Voices of BTM XXIII: David Valdes

in Blog, Boston Theater Marathon XXIII, new plays, short plays
April 5th, 2021

Tell us a little about your play.

This is Not America was inspired by the experiences of Capitol rioters in their own words. Reading their blogs and interviews, and watching their home videos, I was startled at how mundane many of their posts were. I read one woman complaining about how long the line was at the liquor store when she needed drinks for the gals back at the hotel; the absurdity of this being the issue was the launch point for the play, which is heavy on found text.

What made you want to tell this story?

Let’s be real: election season, all ninety-eleven months was brutal. The stress and fear of what might happen never seemed to let up—including after the election was over. January 6 was a culmination of all those anxieties made manifest, and it was shocking to me that anyone could try to dismiss what took place. I mean, it was not a rally; it was a siege with a body count. I started reading coverage from the rioter’s points of view to try and get a sense of what kind of logic made that defensible. And what I found was an almost surreal disconnect from the seriousness of the events.

What interests you in the ten-minute format?

Honestly, the ten-minute form is a bear for me. I write the first draft of a full-length play every year and, some years, a book as well. But write a 10-minute play? That’s when my agita kicks in! It scares me every time—which is why I rarely do it. (We all have our phobias, ok?) I can barely brush my teeth without engaging in a soliloquy, so brevity is no joke. I admire others who have nailed this skill—who can encapsulate worlds so quickly every time.

What are the particular challenges to writing for (or adapting to) Zoom? Are there benefits to working in this medium? Were there any surprises along the way?

Zoom isn’t ideal for physical negotiation or for overlapping speech, both of which are common in my plays. Because I knew that this play would be Zoom-specific, I factored in that my characters’ interactions should not organically require either. But there are also two real benefits involved. For one, the focus on actors up close allows for subtlety and nuance of performance that might be eclipsed in a large space with the audience at a distance. The other big plus is access: more people can more easily “attend” a play than ever before. Geography and mobility no longer determine who theatergoers are.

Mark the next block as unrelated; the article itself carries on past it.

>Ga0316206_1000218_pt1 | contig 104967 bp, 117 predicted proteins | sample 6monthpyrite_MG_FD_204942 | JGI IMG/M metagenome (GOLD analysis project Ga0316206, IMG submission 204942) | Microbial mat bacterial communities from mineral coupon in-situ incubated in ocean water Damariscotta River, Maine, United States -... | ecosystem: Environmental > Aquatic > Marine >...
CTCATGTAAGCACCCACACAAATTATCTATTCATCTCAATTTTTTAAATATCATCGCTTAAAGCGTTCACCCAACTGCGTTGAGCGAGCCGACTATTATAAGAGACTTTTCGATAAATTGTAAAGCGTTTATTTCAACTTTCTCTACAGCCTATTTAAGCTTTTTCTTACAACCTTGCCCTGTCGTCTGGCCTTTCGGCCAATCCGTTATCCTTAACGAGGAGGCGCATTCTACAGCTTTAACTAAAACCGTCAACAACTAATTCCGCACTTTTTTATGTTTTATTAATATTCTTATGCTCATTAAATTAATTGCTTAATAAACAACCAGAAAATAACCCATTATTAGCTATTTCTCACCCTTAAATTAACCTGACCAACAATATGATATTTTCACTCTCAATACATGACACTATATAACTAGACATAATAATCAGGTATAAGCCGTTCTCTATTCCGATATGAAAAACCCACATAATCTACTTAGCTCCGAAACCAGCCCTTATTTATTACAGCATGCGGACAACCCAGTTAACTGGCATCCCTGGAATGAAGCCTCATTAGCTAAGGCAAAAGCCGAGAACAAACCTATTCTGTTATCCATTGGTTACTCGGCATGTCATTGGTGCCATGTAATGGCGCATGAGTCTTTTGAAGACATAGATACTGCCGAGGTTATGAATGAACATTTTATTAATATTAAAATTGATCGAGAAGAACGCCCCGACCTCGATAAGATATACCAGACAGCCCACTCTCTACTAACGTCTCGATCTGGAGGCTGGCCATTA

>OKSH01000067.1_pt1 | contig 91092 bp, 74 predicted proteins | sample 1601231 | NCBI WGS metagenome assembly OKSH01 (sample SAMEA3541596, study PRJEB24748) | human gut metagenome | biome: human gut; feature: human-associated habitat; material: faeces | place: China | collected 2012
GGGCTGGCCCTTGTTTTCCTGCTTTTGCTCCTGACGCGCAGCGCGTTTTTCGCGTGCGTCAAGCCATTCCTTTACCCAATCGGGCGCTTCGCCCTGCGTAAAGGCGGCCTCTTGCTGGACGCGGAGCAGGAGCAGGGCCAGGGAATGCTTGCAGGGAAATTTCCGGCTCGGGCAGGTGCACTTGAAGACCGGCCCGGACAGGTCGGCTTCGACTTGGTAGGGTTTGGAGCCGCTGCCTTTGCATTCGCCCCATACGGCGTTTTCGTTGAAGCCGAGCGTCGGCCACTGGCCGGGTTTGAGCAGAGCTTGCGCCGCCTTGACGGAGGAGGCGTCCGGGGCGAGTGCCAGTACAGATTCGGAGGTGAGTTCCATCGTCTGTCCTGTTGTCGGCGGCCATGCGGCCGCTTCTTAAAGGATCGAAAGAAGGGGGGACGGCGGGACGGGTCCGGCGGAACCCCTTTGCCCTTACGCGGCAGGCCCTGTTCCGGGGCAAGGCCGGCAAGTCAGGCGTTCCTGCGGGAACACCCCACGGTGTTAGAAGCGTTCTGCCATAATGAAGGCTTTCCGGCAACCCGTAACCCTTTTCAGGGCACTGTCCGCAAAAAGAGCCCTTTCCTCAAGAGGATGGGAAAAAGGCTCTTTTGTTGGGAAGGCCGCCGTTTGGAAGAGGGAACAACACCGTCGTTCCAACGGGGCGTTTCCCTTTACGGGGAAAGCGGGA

What’s next for you as a playwright (or producer, actor, student, teacher, etc.)?

The pandemic slowed up submissions obviously. I had two plays in development that got tripped up by the pandemic: my play Up the Ladder, Down the Slide was in the National Showcase of New Plays and soon after that, my play Much Undone was shortlisted for Shakespeare’s New Contemporaries. Both were poised for a good submission season, but then (understandably) theaters stopped producing (or even accepting) new work, so both plays idled.

Naturally, instead of accepting this fact, I wrote a brand-new play, Alamar, about Cubans and Cuban-Americans in the Reagan era, so I have to start that development process while still submitting the previous two (newly without an agent). I’d say that makes me a masochist except that, honestly, if I’m not writing, I feel unhinged—better for everyone around me if I have a project at all times!

Outside of plays, I have a young adult novel, Spin Me Right Round, coming from Bloomsbury this fall, with another one following in 2022. And sometimes I sleep.

Don’t miss This is Not America on April 7. Boston Theater Marathon XXIII: Special Zoom Edition continues Monday-Saturday at 12 noon ET through May 28!  More